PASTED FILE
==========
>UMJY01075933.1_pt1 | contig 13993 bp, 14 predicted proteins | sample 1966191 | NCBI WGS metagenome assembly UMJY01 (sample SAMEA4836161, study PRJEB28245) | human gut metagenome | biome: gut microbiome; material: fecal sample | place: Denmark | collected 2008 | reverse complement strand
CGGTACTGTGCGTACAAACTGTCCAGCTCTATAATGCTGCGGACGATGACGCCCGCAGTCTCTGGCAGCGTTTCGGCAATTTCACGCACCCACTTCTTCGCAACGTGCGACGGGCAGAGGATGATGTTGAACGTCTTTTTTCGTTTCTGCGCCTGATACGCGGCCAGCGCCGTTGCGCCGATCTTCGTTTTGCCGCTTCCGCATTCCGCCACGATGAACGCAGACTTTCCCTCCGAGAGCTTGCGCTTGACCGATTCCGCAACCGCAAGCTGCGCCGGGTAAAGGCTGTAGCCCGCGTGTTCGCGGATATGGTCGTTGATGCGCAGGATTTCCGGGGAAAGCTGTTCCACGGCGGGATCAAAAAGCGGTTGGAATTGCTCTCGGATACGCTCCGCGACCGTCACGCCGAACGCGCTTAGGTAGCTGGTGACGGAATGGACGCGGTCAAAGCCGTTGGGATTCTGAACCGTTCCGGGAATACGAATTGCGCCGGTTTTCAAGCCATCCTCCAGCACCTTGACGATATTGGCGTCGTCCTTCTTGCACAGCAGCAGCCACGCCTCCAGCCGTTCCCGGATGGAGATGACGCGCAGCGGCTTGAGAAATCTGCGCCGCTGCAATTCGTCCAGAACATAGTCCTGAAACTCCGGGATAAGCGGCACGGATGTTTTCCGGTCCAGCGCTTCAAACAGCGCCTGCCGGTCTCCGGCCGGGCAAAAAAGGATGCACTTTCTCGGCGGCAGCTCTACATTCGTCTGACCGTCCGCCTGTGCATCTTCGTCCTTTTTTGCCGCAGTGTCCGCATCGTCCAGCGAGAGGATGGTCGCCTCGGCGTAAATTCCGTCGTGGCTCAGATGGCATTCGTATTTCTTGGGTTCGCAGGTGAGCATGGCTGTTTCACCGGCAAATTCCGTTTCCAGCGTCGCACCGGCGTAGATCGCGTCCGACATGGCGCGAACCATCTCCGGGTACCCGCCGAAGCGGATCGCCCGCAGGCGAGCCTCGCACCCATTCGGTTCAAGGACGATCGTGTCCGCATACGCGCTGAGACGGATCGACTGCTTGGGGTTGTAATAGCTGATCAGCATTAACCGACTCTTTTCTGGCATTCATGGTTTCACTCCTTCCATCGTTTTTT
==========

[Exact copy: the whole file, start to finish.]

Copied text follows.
>UMJY01075933.1_pt1 | contig 13993 bp, 14 predicted proteins | sample 1966191 | NCBI WGS metagenome assembly UMJY01 (sample SAMEA4836161, study PRJEB28245) | human gut metagenome | biome: gut microbiome; material: fecal sample | place: Denmark | collected 2008 | reverse complement strand
CGGTACTGTGCGTACAAACTGTCCAGCTCTATAATGCTGCGGACGATGACGCCCGCAGTCTCTGGCAGCGTTTCGGCAATTTCACGCACCCACTTCTTCGCAACGTGCGACGGGCAGAGGATGATGTTGAACGTCTTTTTTCGTTTCTGCGCCTGATACGCGGCCAGCGCCGTTGCGCCGATCTTCGTTTTGCCGCTTCCGCATTCCGCCACGATGAACGCAGACTTTCCCTCCGAGAGCTTGCGCTTGACCGATTCCGCAACCGCAAGCTGCGCCGGGTAAAGGCTGTAGCCCGCGTGTTCGCGGATATGGTCGTTGATGCGCAGGATTTCCGGGGAAAGCTGTTCCACGGCGGGATCAAAAAGCGGTTGGAATTGCTCTCGGATACGCTCCGCGACCGTCACGCCGAACGCGCTTAGGTAGCTGGTGACGGAATGGACGCGGTCAAAGCCGTTGGGATTCTGAACCGTTCCGGGAATACGAATTGCGCCGGTTTTCAAGCCATCCTCCAGCACCTTGACGATATTGGCGTCGTCCTTCTTGCACAGCAGCAGCCACGCCTCCAGCCGTTCCCGGATGGAGATGACGCGCAGCGGCTTGAGAAATCTGCGCCGCTGCAATTCGTCCAGAACATAGTCCTGAAACTCCGGGATAAGCGGCACGGATGTTTTCCGGTCCAGCGCTTCAAACAGCGCCTGCCGGTCTCCGGCCGGGCAAAAAAGGATGCACTTTCTCGGCGGCAGCTCTACATTCGTCTGACCGTCCGCCTGTGCATCTTCGTCCTTTTTTGCCGCAGTGTCCGCATCGTCCAGCGAGAGGATGGTCGCCTCGGCGTAAATTCCGTCGTGGCTCAGATGGCATTCGTATTTCTTGGGTTCGCAGGTGAGCATGGCTGTTTCACCGGCAAATTCCGTTTCCAGCGTCGCACCGGCGTAGATCGCGTCCGACATGGCGCGAACCATCTCCGGGTACCCGCCGAAGCGGATCGCCCGCAGGCGAGCCTCGCACCCATTCGGTTCAAGGACGATCGTGTCCGCATACGCGCTGAGACGGATCGACTGCTTGGGGTTGTAATAGCTGATCAGCATTAACCGACTCTTTTCTGGCATTCATGGTTTCACTCCTTCCATCGTTTTTT